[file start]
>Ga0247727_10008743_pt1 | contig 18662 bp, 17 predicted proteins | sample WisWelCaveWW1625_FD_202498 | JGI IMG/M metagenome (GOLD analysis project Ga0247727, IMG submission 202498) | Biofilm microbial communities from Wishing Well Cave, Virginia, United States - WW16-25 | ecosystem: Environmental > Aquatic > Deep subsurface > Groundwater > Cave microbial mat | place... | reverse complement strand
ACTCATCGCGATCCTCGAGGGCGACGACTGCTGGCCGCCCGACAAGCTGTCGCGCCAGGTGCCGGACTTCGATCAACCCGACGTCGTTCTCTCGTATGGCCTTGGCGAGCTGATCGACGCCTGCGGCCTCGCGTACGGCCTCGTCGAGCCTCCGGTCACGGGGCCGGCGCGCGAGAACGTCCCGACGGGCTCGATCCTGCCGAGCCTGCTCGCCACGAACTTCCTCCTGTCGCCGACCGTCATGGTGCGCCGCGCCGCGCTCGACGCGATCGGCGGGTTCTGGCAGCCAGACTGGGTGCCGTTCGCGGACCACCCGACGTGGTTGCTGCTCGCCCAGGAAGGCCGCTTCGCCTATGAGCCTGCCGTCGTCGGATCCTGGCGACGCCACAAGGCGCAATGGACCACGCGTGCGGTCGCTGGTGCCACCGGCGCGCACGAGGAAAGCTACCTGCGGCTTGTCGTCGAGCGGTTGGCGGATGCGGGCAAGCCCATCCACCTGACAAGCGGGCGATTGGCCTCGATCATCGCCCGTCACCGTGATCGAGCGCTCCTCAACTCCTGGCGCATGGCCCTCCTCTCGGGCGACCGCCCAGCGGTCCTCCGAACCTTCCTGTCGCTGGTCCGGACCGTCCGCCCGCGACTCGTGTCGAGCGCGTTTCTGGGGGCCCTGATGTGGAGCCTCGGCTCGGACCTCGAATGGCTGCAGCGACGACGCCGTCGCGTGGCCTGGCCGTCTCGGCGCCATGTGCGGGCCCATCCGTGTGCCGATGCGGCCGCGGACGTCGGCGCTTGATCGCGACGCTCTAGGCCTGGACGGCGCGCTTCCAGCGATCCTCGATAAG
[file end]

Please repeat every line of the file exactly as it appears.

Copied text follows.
>Ga0247727_10008743_pt1 | contig 18662 bp, 17 predicted proteins | sample WisWelCaveWW1625_FD_202498 | JGI IMG/M metagenome (GOLD analysis project Ga0247727, IMG submission 202498) | Biofilm microbial communities from Wishing Well Cave, Virginia, United States - WW16-25 | ecosystem: Environmental > Aquatic > Deep subsurface > Groundwater > Cave microbial mat | place... | reverse complement strand
ACTCATCGCGATCCTCGAGGGCGACGACTGCTGGCCGCCCGACAAGCTGTCGCGCCAGGTGCCGGACTTCGATCAACCCGACGTCGTTCTCTCGTATGGCCTTGGCGAGCTGATCGACGCCTGCGGCCTCGCGTACGGCCTCGTCGAGCCTCCGGTCACGGGGCCGGCGCGCGAGAACGTCCCGACGGGCTCGATCCTGCCGAGCCTGCTCGCCACGAACTTCCTCCTGTCGCCGACCGTCATGGTGCGCCGCGCCGCGCTCGACGCGATCGGCGGGTTCTGGCAGCCAGACTGGGTGCCGTTCGCGGACCACCCGACGTGGTTGCTGCTCGCCCAGGAAGGCCGCTTCGCCTATGAGCCTGCCGTCGTCGGATCCTGGCGACGCCACAAGGCGCAATGGACCACGCGTGCGGTCGCTGGTGCCACCGGCGCGCACGAGGAAAGCTACCTGCGGCTTGTCGTCGAGCGGTTGGCGGATGCGGGCAAGCCCATCCACCTGACAAGCGGGCGATTGGCCTCGATCATCGCCCGTCACCGTGATCGAGCGCTCCTCAACTCCTGGCGCATGGCCCTCCTCTCGGGCGACCGCCCAGCGGTCCTCCGAACCTTCCTGTCGCTGGTCCGGACCGTCCGCCCGCGACTCGTGTCGAGCGCGTTTCTGGGGGCCCTGATGTGGAGCCTCGGCTCGGACCTCGAATGGCTGCAGCGACGACGCCGTCGCGTGGCCTGGCCGTCTCGGCGCCATGTGCGGGCCCATCCGTGTGCCGATGCGGCCGCGGACGTCGGCGCTTGATCGCGACGCTCTAGGCCTGGACGGCGCGCTTCCAGCGATCCTCGATAAG